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Improved Navy Lighterage System (INLS)

The Improved Navy Lighterage System (INLS), a sea state three (SS3) capable causeway system, is a floating pier that comprises powered and nonpowered floating platforms assembled from interchangeable modules. The INLS is used to transfer cargo from sealift ships to shore areas where conventional port facilities may be damaged, inadequate, or nonexistent. The Navy "logistics-over-the-shore" is the loading and unloading of ships without the benefit of fixed port facilities in either friendly or undefended territory, and in time of war, during phases of theatre development.

The Improved Navy Lighterage System (INLS) replaces the existing Navy Lighterage (NL) system and supports the US Navy Lighterage recapitalization plan. Current NL will reach the end of its service life and will impact crew safety and operation readiness. INLS will be capable of operations in higher sea states, have a greater service life, and have reduced maintenance costs. INLS will be deployed during Logistic Over The Shore (LOTS) operations, Assault Follow On Echelon (AFOE) operations and Maritime Prepositioning Force (MPF) operations. INLS consists of Warping Tugs, Causeway Ferries, RO/RO Discharge Facilities and Floating Causeway.

The NAVFAC program office estimated the total INLS life-cycle costs to be $665.5 to $732.1 million. The total life-cycle cost consisted of research, development, test and evaluation, procurement, and operation and support of all INLS components.

Improved Navy Lighterage System (INLS) History

The Joint (Army and Navy) Modular Lighterage System (JMLS) Advanced Concept Technology Demonstration program took place from 1997 through 2000. The JMLS was to provide configurable platforms to move supplies and equipment from ship to ship and from ship to shore. The Advanced Concept Technology Demonstration program tested and analyzed the JMLS platforms and concluded the JMLS would not meet Navy "logistics-over-theshore" requirements. In August 2001, the Army decided to withdraw from the program. NAVFAC investigated improvements to the JMLS, and starting in September 2002, proceeded under the Improved Navy Lighterage System (INLS) name.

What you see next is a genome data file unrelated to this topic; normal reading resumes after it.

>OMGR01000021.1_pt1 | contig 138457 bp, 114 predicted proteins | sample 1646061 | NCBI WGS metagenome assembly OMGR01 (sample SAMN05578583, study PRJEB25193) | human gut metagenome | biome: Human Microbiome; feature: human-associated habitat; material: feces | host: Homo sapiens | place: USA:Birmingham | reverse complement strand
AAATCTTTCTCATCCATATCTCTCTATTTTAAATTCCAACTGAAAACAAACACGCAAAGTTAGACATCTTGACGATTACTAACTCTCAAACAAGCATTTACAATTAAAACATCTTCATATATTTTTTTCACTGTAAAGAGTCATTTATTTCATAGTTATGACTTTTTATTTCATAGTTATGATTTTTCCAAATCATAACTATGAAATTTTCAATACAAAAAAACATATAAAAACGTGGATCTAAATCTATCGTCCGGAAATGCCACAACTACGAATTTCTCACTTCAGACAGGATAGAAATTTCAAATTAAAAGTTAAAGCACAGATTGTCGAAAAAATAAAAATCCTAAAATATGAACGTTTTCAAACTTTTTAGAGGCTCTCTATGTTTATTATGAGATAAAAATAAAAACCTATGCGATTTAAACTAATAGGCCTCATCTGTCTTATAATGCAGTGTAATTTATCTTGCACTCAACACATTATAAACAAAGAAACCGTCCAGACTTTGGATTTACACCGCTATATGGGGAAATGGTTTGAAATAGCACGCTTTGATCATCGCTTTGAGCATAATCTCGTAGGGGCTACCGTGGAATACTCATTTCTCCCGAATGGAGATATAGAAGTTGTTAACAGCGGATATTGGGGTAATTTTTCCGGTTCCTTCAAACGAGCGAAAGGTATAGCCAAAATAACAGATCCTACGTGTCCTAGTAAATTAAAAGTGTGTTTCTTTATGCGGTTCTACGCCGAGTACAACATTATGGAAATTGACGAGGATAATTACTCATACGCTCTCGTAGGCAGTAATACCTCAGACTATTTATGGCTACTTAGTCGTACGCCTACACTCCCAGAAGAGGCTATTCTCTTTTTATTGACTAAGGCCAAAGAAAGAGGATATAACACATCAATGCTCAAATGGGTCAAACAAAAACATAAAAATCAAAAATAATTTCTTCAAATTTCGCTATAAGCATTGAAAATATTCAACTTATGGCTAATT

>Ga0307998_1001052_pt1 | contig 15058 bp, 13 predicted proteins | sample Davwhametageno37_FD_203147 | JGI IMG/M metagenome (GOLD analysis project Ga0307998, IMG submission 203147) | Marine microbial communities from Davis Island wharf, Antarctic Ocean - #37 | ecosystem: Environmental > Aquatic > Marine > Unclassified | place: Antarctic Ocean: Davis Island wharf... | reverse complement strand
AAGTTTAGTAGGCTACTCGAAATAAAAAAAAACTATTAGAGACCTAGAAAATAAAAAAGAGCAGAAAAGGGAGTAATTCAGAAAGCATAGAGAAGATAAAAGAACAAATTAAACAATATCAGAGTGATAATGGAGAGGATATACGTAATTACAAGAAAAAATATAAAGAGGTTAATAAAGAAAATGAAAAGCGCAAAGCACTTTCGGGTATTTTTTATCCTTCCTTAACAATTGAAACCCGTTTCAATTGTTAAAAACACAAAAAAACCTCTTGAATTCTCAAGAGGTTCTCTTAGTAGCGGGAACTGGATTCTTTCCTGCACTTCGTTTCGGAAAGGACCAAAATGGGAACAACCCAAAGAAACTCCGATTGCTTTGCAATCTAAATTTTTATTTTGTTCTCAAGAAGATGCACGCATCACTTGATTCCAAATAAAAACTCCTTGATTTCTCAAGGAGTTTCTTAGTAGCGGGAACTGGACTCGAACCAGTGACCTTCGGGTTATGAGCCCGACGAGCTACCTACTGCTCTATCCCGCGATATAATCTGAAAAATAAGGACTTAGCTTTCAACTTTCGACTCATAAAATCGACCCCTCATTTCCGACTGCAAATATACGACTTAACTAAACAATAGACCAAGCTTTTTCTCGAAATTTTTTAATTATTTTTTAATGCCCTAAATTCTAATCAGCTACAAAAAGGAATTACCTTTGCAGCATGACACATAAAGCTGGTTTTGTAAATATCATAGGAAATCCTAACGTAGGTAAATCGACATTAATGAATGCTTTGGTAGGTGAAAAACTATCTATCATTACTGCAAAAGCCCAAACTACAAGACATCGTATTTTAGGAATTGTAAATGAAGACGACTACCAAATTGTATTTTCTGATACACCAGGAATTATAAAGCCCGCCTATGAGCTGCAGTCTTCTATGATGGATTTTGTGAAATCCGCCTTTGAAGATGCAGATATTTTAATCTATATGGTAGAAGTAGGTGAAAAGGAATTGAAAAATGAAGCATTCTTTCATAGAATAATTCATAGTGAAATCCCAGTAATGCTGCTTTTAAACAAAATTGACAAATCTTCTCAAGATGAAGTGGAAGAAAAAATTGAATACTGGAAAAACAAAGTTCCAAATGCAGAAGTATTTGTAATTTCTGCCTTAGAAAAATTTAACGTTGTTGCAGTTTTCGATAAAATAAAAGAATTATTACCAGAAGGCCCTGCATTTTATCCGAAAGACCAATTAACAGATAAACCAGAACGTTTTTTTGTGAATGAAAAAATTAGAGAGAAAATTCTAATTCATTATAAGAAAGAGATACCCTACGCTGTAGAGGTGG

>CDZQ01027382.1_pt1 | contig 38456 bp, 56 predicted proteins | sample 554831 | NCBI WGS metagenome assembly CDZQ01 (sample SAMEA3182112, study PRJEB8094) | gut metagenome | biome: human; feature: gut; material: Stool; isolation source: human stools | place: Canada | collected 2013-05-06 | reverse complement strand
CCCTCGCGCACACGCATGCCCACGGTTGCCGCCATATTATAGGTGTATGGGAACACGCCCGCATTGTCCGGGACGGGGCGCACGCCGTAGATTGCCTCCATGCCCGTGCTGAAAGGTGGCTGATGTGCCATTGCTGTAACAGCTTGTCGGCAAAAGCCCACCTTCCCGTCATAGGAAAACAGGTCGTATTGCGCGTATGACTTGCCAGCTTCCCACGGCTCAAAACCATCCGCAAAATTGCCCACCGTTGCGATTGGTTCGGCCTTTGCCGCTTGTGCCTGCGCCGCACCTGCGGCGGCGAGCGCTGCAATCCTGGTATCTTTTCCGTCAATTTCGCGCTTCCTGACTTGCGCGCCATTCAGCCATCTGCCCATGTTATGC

The design and development for INLS was completed in FY04. Contract for Low Rate Initial Production (LRIP) was awarded in August 2003. From August through October 2003, the Naval Facilities Engineering Command awarded two contracts related to the Improved Navy Lighterage System, one for the procurement of the system modules and one for the procurement of the system side connectors for a total of $413 million. First article testing of the Improved Navy Lighterage System side connector was performed from June through September 2004. OPEVAL DT/OT took place 4th quarter in FY05. Operational evaluation testing for the Improved Navy Lighterage System began February 2006. , leading to a Full Operation Capability in 2010.

From August through October 2003, the Naval Facilities Engineering Command awarded two contracts related to the Improved Navy Lighterage System, one for the procurement of the system modules and one for the procurement of the system side connectors for a total of $413 million. The separate design and procurement of the INLS side connector mitigated many of the technical risks associated with the detail design and construction of the low-rate initial production units. By breaking out the side connector procurement, NAVFAC reduced technical risk by removing the unique component that was not part of a normal barge construction effort. The NAVFAC acquisition strategy noted that the INLS side connector was only required for side connection of the roll-on roll-off discharge facility and the floating causeway platforms; to preserve the procurement schedule, the design and manufacturing of the INLS side connector was separated from the overall INLS procurement.